Superposition-based provers use saturation algorithms: applying all possible inferences of Sup in a certain order to the clauses in the search space until (i) no more inferences can be applied or (ii) the empty clause has been derived. A simple implementation of a saturation algorithm would however be very inefficient as applications of all possible inferences will quickly blow up the search space.

Saturation algorithms can however be made efficient by exploiting a powerful concept of redundancy: deleting so-called redundant clauses from the search space by preserving completeness of Sup. A clause in a set of clauses (i.e. in the search space) is redundant in , if there exist clauses in , such that and . That is, a clause is redundant in if it is a logical consequence of clauses that are smaller than w.r.t. . It is known that redundant clause can be removed from the search space without affecting completeness of superposition-based proof search. For this reason, saturation-based theorem provers, such as E, Spass and Vampire, not only generate new clauses but also delete redundant clauses during proof search by using both generating and simplifying inferences.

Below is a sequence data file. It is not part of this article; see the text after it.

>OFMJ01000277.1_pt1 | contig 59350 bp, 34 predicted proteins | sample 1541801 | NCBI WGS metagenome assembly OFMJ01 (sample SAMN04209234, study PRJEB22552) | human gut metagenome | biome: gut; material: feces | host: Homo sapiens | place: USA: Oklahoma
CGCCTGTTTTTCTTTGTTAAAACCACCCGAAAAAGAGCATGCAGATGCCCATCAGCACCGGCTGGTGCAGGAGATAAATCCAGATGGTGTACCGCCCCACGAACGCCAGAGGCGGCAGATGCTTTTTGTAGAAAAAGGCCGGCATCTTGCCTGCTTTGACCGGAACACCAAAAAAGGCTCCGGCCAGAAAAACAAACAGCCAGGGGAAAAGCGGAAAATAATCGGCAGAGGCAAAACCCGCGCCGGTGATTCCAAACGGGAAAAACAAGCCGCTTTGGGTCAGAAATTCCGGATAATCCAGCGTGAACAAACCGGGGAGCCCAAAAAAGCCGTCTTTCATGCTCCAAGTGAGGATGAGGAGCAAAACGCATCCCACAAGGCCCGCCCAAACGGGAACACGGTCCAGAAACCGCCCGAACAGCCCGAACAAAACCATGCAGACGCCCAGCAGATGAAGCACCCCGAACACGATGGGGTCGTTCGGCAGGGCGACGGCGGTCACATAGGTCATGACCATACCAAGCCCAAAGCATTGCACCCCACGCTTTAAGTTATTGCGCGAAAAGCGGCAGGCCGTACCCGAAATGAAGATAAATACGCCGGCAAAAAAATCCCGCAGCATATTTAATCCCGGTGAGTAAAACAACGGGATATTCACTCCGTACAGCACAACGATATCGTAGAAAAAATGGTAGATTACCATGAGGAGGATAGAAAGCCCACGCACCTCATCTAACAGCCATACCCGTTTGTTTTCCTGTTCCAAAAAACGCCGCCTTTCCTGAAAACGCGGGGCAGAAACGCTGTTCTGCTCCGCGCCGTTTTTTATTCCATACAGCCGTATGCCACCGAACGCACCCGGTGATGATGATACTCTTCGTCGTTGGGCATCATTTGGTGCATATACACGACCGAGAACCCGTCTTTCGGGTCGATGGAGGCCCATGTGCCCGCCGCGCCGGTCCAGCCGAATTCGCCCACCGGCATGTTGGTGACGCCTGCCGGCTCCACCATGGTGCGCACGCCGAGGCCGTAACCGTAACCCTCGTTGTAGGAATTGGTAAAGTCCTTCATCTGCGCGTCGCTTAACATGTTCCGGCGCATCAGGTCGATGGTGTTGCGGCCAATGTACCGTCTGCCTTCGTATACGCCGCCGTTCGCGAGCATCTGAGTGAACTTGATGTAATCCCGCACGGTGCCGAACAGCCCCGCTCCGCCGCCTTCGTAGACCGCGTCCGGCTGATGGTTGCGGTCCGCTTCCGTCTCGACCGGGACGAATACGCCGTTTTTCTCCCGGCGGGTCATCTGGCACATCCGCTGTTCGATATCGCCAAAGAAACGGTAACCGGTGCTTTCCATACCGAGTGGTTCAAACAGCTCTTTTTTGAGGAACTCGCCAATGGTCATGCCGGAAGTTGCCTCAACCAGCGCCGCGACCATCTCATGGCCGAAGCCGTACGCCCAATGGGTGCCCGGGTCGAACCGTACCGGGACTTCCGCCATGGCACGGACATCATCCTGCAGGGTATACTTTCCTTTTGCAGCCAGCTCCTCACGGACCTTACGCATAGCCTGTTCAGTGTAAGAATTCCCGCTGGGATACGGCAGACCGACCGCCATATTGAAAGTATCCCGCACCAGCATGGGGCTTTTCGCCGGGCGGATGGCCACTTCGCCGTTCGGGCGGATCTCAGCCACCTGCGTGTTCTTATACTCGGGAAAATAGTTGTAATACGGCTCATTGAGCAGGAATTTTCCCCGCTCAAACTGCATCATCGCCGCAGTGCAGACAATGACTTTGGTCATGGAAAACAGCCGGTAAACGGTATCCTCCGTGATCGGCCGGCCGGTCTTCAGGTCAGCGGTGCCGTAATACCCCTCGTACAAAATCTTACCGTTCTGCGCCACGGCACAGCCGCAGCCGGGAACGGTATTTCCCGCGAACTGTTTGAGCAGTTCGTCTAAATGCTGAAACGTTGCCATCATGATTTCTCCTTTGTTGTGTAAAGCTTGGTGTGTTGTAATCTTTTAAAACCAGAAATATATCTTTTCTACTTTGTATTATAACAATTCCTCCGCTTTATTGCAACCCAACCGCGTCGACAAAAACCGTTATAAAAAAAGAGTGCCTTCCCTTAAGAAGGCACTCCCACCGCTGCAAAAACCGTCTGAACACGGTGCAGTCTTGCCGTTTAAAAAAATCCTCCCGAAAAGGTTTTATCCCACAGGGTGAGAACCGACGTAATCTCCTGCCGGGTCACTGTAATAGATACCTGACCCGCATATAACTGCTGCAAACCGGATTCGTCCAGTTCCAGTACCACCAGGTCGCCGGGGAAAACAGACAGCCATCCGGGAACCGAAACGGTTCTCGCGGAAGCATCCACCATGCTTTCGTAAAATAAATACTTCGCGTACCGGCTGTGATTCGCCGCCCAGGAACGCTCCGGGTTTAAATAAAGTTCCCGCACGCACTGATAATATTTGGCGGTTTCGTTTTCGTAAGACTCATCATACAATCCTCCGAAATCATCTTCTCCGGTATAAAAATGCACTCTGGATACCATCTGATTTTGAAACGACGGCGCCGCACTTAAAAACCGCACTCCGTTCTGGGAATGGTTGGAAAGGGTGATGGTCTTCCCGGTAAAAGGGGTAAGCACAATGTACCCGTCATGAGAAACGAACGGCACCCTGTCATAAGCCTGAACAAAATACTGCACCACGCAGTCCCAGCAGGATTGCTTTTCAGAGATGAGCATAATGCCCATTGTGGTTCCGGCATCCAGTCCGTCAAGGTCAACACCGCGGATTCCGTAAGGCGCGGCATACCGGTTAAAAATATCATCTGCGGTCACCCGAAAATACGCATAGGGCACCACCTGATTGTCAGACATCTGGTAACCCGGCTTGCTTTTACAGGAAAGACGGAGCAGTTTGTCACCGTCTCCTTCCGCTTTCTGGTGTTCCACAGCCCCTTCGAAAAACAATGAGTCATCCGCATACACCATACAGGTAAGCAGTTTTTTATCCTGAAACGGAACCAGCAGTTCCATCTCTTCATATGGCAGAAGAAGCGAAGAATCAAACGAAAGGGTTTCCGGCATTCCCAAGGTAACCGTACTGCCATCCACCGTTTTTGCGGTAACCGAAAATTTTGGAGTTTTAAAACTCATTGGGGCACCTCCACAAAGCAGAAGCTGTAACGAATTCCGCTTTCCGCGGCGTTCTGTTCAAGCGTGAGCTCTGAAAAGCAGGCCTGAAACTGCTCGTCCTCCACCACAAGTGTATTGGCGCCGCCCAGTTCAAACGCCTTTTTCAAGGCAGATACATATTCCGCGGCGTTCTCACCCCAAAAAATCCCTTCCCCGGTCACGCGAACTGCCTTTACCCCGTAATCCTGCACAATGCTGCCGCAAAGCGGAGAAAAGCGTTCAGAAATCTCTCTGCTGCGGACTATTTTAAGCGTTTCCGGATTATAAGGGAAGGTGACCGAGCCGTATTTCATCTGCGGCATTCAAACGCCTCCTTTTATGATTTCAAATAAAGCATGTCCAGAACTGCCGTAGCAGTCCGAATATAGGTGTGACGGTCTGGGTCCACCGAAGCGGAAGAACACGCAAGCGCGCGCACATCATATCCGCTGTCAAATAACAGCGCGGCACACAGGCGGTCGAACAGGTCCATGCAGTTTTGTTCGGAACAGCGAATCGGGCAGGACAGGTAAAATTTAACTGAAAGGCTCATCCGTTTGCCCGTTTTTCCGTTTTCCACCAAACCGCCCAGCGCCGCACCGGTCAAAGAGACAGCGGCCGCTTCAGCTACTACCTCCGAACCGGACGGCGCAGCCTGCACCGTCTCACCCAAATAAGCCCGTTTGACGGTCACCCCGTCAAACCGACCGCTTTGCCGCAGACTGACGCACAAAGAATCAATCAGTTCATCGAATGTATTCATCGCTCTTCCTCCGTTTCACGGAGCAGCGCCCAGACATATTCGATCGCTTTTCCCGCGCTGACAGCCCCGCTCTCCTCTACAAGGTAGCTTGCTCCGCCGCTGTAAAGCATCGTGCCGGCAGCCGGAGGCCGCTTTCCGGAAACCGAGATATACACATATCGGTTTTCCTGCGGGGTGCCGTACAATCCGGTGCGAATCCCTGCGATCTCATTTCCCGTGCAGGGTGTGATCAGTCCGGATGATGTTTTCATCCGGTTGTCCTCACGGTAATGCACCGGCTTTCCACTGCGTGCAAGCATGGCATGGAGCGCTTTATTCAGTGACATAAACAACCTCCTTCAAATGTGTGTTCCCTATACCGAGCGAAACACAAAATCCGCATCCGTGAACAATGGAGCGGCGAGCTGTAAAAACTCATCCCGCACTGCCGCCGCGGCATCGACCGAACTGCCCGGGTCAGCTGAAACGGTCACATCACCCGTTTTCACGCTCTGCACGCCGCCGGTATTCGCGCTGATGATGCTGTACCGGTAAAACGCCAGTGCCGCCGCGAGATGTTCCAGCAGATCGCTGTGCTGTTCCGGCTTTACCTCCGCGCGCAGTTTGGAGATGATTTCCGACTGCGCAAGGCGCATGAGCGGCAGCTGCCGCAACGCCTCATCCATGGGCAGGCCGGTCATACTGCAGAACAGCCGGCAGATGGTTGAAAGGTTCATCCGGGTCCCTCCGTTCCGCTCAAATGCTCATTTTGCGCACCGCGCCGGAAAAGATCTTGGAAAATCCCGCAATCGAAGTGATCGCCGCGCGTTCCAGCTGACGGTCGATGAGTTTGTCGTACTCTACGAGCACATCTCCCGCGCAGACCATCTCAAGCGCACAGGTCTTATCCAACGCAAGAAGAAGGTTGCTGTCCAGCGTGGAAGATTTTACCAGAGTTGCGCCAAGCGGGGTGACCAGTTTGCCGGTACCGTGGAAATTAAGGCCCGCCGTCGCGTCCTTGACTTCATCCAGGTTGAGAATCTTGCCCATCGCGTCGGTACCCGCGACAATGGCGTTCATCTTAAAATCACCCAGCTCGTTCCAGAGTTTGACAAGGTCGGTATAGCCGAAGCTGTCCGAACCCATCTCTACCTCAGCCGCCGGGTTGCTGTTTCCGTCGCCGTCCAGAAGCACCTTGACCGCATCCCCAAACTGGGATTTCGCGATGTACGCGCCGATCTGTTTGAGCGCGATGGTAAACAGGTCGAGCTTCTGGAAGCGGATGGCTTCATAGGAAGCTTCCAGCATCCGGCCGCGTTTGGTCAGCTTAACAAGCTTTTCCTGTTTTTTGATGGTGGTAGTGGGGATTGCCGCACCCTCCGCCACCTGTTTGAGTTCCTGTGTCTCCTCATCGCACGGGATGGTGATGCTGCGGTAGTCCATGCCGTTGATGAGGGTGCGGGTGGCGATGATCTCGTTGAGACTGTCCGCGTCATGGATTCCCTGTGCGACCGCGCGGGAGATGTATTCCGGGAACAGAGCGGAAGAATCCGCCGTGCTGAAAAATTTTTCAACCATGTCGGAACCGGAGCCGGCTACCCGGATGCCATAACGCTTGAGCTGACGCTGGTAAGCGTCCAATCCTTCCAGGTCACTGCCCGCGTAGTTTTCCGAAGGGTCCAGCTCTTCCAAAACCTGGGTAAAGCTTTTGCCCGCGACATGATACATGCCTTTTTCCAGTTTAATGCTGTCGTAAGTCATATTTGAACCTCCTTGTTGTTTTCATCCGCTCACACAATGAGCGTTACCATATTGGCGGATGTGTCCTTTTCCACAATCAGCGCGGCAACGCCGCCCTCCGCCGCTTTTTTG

Simplification rules. A simplifying inference is an inference in which one premise becomes redundant after the addition of the conclusion to the search space, and hence can be deleted. In what follows, we will denote deleted clauses by drawing a line through it and refer to simplifying inferences as simplification rules. The premise that becomes redundant is called the main premise, whereas other premises are called side premises of the simplification rule. Intuitively, a simplification rule simplifies its main premise to its conclusion by using additional knowledge from its side premises. Inferences that are not simplifying are called generating, as they generate and add a new clause to the search space.